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Most of Molokai‘i's prime ‘opihi grounds are only accessible by boat. Jordan Spencer, just offshore of Wailau Valley, September 2006
Vol. 9, No. 6
December/January 2007

  >>   Hearts of Palm
  >>   On the Rocks
  >>   Top Flight
 

The Royal Feathers 

story by Dennis Hollier
photo courtesy Bishop Museum

 

These are strange and surprising days at Bishop Museum. Hawaiian Hall, which normally houses the museum’s unparalleled collection of Hawaiian artifacts, is closed for long-overdue renovations. Only the life-size model sperm whale still hangs in the rafters. And yet, because of a special exhibit called Na Hulu Ali‘i (“the royal feathers”), there may never have been a better time to visit the museum.

In old Hawai‘i, feathers were the symbol of royalty. Kings draped themselves in ‘ahu ‘ula—cloaks sometimes made from millions of the red and yellow feathers of small forest birds. They strode into battle wearing mahiole—crested helmets, velvety with the scarlet feathers of the ‘i‘iwi and ‘apapane birds. Kahili—tall feather standards—guarded royalty wherever they went. For Hawaiians of old, feathers were the crown jewels, and the color and beauty of Hawaiian featherwork is to this day astonishing.

Na Hulu Ali‘i is the largest-ever exhibition of Hawaiian feather work. More than forty of these delicate works of art are on display—many of them for the first time in decades. Among the highlights is Nahiena‘ena’s Pa‘u, a rich yellow sash made almost entirely of mamo feathers that shimmer like satin. Completed in 1824 for Kamehameha II’s sister, this pa‘ü was originally twenty feet long and meant to be wrapped about the waist like a sarong. After Nahiena‘ena’s death in 1836, the pa‘ü was cut in half and the two pieces sewn together lengthwise, forming a broad sash. In this form it draped the caskets of Hawaiian kings through the time of Kalakaua’s death in 1891.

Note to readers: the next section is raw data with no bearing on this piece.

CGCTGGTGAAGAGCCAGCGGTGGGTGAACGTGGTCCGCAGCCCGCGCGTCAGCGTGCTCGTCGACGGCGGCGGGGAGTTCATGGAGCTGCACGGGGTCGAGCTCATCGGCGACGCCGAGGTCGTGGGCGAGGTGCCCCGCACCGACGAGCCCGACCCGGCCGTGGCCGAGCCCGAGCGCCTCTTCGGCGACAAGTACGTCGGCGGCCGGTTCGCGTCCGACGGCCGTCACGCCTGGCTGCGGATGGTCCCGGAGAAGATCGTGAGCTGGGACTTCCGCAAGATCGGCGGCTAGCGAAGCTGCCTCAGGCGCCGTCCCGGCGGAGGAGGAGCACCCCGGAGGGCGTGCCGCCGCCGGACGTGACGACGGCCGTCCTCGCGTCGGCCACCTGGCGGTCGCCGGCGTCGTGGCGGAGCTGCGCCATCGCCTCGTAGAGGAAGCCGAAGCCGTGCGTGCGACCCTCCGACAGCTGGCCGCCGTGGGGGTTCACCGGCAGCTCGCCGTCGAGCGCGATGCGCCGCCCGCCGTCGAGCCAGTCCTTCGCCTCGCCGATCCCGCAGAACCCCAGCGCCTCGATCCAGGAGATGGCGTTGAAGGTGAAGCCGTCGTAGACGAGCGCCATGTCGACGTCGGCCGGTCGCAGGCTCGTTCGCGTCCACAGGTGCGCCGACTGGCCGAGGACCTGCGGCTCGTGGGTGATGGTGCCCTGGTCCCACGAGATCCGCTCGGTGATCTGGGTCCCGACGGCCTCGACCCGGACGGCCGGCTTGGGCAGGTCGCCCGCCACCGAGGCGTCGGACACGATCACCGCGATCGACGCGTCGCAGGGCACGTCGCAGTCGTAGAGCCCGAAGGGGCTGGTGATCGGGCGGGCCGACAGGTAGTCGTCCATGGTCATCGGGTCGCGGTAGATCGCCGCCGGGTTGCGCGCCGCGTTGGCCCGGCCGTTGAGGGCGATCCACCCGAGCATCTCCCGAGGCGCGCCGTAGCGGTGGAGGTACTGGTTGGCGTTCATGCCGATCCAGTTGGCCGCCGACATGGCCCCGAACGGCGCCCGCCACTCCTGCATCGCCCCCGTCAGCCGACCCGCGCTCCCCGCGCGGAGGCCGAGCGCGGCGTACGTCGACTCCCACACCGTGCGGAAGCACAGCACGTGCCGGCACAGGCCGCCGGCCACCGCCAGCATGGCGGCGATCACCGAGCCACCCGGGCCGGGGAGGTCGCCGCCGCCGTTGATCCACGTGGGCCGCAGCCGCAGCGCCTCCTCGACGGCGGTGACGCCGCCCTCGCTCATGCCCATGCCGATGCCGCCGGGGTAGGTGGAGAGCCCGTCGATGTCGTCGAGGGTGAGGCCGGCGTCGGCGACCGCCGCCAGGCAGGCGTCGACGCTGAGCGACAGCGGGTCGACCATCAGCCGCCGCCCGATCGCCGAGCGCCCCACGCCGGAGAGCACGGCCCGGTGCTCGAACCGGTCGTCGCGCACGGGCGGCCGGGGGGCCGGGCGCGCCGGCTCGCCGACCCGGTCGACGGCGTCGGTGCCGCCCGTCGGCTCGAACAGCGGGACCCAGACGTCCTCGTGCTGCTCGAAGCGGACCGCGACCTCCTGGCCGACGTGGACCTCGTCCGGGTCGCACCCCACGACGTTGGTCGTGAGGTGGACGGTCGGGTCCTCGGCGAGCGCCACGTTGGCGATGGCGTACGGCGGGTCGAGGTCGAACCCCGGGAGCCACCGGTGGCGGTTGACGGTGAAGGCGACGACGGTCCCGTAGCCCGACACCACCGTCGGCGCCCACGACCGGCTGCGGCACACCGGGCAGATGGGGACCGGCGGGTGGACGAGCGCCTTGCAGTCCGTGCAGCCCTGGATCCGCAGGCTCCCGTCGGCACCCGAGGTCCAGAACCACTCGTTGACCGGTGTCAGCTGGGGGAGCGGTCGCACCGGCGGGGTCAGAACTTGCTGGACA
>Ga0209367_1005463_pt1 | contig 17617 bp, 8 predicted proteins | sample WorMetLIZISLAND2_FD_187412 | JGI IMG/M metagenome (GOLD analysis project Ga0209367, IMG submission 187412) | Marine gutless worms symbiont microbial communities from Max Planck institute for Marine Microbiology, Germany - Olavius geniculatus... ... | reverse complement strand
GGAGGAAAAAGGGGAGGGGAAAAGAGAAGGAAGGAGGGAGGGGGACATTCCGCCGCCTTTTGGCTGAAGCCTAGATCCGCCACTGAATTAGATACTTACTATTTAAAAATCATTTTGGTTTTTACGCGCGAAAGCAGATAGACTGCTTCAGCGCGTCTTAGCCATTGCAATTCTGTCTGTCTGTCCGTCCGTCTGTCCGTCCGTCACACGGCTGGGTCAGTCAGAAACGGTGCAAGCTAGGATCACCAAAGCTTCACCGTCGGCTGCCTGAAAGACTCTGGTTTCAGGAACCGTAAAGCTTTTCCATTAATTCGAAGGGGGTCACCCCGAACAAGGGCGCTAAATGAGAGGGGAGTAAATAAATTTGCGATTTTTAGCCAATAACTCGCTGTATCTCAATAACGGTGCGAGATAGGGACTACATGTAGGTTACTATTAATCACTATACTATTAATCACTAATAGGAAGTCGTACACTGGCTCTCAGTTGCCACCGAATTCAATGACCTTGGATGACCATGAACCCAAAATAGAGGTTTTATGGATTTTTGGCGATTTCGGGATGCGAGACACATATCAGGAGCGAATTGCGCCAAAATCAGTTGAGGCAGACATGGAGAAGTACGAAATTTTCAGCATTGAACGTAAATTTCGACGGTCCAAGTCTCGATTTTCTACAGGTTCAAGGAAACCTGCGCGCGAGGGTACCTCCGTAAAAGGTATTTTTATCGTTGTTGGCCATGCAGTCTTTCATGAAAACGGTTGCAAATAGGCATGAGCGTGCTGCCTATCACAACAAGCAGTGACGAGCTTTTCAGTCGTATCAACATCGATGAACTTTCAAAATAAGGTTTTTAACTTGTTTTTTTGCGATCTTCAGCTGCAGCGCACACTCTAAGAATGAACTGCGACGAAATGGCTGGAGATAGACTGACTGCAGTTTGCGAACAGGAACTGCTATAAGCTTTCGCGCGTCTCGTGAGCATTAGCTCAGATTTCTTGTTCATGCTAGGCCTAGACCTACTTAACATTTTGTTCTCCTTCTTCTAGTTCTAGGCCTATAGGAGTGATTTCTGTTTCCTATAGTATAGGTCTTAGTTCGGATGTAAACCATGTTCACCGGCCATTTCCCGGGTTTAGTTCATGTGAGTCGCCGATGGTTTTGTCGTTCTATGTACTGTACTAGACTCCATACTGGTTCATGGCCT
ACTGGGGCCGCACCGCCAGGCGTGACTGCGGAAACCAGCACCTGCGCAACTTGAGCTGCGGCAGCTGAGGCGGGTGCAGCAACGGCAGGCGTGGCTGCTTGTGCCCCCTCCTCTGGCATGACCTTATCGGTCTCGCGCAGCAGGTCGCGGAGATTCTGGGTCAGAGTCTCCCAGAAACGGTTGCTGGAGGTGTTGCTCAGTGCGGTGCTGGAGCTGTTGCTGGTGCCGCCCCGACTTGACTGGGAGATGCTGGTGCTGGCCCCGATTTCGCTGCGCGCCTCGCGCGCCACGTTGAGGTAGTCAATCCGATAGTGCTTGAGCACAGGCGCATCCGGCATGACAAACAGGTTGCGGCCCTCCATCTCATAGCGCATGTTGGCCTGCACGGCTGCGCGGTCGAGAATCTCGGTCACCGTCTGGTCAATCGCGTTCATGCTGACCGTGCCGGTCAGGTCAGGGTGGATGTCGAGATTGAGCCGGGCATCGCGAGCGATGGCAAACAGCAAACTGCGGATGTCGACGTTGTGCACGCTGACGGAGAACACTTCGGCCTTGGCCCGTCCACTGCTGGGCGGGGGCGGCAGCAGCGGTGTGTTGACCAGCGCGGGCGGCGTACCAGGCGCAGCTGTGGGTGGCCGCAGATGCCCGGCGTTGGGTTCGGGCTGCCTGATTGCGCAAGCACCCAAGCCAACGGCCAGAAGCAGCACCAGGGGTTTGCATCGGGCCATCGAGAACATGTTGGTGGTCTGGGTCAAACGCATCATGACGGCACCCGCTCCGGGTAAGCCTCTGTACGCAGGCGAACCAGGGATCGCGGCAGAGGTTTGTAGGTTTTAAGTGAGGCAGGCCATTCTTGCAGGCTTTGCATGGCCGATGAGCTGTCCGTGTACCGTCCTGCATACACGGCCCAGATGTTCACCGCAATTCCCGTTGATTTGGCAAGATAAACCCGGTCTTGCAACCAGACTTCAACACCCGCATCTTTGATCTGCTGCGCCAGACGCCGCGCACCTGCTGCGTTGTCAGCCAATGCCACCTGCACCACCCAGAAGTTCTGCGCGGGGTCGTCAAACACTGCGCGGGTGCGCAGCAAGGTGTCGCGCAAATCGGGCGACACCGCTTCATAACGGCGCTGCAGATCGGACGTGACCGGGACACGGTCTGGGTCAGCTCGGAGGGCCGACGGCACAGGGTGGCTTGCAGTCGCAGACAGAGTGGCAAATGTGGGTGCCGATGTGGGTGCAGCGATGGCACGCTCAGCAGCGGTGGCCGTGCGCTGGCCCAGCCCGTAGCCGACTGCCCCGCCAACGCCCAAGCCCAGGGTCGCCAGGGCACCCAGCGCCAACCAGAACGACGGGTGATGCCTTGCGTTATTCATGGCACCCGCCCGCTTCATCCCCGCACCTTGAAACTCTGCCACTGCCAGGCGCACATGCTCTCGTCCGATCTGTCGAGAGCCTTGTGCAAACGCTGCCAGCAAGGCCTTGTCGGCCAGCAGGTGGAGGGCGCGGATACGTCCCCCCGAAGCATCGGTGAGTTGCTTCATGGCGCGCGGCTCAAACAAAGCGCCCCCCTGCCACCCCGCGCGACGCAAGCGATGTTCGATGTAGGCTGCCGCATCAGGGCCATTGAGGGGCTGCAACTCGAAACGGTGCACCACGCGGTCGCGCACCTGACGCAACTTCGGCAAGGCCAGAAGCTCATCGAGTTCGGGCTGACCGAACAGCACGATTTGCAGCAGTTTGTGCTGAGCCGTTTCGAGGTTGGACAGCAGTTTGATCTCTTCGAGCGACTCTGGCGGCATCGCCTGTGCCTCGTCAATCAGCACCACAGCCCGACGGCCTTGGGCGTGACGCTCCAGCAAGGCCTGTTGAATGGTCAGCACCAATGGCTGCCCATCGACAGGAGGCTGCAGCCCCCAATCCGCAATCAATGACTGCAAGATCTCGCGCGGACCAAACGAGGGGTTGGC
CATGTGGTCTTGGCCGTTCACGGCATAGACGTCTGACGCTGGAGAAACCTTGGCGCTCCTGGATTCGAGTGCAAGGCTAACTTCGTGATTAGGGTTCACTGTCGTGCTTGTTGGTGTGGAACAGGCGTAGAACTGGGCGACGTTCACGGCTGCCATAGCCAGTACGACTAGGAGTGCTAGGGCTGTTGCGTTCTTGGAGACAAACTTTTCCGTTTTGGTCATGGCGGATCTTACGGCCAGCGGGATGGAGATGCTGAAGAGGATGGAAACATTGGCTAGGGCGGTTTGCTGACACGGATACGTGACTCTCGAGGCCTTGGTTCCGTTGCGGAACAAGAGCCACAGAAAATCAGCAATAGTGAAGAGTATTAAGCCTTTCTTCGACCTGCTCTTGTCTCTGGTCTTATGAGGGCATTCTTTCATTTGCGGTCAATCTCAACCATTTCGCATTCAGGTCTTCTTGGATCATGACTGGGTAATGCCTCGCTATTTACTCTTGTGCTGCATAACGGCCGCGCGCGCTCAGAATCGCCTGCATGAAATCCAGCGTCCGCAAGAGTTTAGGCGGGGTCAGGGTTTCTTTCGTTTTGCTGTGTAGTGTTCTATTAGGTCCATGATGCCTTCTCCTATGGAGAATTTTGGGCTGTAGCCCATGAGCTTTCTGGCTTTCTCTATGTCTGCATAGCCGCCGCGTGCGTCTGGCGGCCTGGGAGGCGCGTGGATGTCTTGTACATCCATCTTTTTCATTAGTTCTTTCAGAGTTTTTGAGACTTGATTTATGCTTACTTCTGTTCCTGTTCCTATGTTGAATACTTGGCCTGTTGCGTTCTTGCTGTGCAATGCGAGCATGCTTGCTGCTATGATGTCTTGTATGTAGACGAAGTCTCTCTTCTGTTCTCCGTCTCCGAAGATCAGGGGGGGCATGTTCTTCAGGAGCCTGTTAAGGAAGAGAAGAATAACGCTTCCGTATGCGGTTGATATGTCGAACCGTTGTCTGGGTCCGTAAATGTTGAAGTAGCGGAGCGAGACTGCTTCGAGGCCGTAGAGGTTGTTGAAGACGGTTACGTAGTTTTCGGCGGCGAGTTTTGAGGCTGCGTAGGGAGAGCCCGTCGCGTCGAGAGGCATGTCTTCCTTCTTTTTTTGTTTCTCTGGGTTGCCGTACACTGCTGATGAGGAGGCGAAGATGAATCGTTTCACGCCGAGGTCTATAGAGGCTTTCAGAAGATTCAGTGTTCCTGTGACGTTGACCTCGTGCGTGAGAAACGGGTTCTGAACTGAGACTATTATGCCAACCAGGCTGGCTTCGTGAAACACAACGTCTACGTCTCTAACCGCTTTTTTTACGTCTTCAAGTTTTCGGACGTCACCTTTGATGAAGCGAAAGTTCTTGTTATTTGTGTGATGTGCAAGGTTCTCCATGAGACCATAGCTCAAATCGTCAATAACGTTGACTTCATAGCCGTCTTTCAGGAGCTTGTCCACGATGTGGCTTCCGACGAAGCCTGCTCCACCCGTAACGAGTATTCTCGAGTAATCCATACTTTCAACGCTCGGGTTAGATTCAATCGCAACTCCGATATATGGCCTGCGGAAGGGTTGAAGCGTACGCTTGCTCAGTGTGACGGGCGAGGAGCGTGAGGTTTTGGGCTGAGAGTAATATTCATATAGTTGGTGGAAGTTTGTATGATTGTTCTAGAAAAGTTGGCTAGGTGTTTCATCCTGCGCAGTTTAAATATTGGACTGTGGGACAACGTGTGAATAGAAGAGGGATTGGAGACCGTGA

Na Hulu Ali‘i also includes Liloa’s Sash, which has carried the mana of Hawaiian chiefs for more than 700 years. And for the first time, the museum is displaying three rare “Kü” masks simultaneously. One, livid in red feathers, is said to have been handed down to Kamehameha the Great. Another, its feathers nearly worn away, beautifully shows the delicate basketry beneath. The enormous Kintore Cloak, resplendent in red, black and yellow, hangs on a wall. Its feathers have never touched the ground.

Not too surprisingly, the beauty of these pieces sometimes outshines their history. As you admire these works, don’t forget the lives behind their creation: bird catchers setting their lofty snares; artisans spinning cordage or tatting fine nets; taxmen taking their payment in brilliant feathers. Like all great works of art, feather work is the legacy of a civilization—Na Hulu Ali‘i is a living link to this past.

Bishop Museum
(808) 847-3511

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